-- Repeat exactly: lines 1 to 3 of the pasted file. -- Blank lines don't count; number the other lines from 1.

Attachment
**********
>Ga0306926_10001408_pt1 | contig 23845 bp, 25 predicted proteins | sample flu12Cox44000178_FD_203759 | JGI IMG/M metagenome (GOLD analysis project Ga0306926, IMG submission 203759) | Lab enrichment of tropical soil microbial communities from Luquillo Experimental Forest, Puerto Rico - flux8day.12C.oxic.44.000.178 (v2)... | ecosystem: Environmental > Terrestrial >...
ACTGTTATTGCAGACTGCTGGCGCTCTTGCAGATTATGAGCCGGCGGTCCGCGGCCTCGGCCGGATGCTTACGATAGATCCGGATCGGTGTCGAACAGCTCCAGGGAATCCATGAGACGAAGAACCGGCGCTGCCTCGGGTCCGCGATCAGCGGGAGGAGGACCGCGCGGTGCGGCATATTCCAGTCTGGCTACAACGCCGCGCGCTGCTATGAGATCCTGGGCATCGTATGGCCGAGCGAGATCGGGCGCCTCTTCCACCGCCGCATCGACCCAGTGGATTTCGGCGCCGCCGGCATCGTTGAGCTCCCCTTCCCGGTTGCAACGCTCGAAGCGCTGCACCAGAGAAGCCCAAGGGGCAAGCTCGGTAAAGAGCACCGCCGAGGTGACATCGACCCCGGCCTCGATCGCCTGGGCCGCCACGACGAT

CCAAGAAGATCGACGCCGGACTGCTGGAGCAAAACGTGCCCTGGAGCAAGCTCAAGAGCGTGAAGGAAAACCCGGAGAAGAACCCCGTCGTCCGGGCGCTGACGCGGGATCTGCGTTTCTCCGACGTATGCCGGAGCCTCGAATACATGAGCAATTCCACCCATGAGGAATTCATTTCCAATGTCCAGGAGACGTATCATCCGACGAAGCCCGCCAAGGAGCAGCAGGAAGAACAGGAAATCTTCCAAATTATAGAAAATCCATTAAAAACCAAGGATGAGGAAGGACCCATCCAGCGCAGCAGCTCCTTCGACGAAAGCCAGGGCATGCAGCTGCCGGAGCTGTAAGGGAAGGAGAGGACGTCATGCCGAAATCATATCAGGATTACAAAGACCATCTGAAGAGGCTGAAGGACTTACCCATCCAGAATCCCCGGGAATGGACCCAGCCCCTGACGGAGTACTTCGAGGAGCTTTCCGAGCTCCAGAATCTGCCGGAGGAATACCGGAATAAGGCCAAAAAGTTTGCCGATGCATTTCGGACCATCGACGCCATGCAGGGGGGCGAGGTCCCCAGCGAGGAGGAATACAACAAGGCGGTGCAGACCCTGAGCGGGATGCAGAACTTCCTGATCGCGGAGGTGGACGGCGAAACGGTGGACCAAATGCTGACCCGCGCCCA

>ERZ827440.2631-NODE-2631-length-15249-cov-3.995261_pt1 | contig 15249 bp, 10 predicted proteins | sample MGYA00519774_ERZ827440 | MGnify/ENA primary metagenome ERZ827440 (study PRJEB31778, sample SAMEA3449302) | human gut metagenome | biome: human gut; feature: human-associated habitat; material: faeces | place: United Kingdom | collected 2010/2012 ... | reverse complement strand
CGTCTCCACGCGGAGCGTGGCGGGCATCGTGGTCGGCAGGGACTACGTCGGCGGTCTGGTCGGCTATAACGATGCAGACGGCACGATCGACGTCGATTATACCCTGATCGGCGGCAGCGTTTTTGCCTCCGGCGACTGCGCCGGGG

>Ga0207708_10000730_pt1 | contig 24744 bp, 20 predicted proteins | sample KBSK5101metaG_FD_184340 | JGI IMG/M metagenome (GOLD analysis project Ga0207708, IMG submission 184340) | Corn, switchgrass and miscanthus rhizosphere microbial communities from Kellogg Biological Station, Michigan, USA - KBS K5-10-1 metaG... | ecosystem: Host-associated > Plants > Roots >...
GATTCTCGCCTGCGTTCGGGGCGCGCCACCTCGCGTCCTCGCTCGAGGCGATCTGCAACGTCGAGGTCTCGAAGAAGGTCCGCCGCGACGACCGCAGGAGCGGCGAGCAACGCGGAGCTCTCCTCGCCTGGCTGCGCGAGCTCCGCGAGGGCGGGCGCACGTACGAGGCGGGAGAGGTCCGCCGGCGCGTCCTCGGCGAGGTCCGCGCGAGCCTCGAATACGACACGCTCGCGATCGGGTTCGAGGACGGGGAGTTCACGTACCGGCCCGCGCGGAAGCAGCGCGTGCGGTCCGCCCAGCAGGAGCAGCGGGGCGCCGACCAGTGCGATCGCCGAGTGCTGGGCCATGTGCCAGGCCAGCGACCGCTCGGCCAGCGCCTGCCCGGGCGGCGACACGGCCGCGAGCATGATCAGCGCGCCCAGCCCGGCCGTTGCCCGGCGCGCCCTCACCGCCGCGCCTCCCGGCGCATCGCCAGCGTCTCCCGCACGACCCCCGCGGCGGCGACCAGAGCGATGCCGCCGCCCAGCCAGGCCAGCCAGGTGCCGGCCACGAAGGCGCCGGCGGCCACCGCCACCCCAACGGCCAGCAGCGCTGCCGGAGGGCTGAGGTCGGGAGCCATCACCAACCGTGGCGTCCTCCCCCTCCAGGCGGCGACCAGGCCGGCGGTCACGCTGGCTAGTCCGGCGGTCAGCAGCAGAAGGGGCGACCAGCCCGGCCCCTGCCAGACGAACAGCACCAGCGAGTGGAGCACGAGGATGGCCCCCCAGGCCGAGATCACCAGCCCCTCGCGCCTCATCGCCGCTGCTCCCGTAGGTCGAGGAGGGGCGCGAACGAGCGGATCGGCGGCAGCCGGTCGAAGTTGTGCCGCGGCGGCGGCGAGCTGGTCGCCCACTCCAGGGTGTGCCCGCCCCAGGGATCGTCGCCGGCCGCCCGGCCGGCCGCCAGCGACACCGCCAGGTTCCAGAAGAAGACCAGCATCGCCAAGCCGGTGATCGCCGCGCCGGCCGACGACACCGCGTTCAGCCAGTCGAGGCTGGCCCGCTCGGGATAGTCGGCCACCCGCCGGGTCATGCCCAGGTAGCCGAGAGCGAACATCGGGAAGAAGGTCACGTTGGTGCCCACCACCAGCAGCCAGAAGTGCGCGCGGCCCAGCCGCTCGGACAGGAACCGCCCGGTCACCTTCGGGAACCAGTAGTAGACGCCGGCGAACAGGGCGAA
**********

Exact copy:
>Ga0306926_10001408_pt1 | contig 23845 bp, 25 predicted proteins | sample flu12Cox44000178_FD_203759 | JGI IMG/M metagenome (GOLD analysis project Ga0306926, IMG submission 203759) | Lab enrichment of tropical soil microbial communities from Luquillo Experimental Forest, Puerto Rico - flux8day.12C.oxic.44.000.178 (v2)... | ecosystem: Environmental > Terrestrial >...
ACTGTTATTGCAGACTGCTGGCGCTCTTGCAGATTATGAGCCGGCGGTCCGCGGCCTCGGCCGGATGCTTACGATAGATCCGGATCGGTGTCGAACAGCTCCAGGGAATCCATGAGACGAAGAACCGGCGCTGCCTCGGGTCCGCGATCAGCGGGAGGAGGACCGCGCGGTGCGGCATATTCCAGTCTGGCTACAACGCCGCGCGCTGCTATGAGATCCTGGGCATCGTATGGCCGAGCGAGATCGGGCGCCTCTTCCACCGCCGCATCGACCCAGTGGATTTCGGCGCCGCCGGCATCGTTGAGCTCCCCTTCCCGGTTGCAACGCTCGAAGCGCTGCACCAGAGAAGCCCAAGGGGCAAGCTCGGTAAAGAGCACCGCCGAGGTGACATCGACCCCGGCCTCGATCGCCTGGGCCGCCACGACGAT

CCAAGAAGATCGACGCCGGACTGCTGGAGCAAAACGTGCCCTGGAGCAAGCTCAAGAGCGTGAAGGAAAACCCGGAGAAGAACCCCGTCGTCCGGGCGCTGACGCGGGATCTGCGTTTCTCCGACGTATGCCGGAGCCTCGAATACATGAGCAATTCCACCCATGAGGAATTCATTTCCAATGTCCAGGAGACGTATCATCCGACGAAGCCCGCCAAGGAGCAGCAGGAAGAACAGGAAATCTTCCAAATTATAGAAAATCCATTAAAAACCAAGGATGAGGAAGGACCCATCCAGCGCAGCAGCTCCTTCGACGAAAGCCAGGGCATGCAGCTGCCGGAGCTGTAAGGGAAGGAGAGGACGTCATGCCGAAATCATATCAGGATTACAAAGACCATCTGAAGAGGCTGAAGGACTTACCCATCCAGAATCCCCGGGAATGGACCCAGCCCCTGACGGAGTACTTCGAGGAGCTTTCCGAGCTCCAGAATCTGCCGGAGGAATACCGGAATAAGGCCAAAAAGTTTGCCGATGCATTTCGGACCATCGACGCCATGCAGGGGGGCGAGGTCCCCAGCGAGGAGGAATACAACAAGGCGGTGCAGACCCTGAGCGGGATGCAGAACTTCCTGATCGCGGAGGTGGACGGCGAAACGGTGGACCAAATGCTGACCCGCGCCCA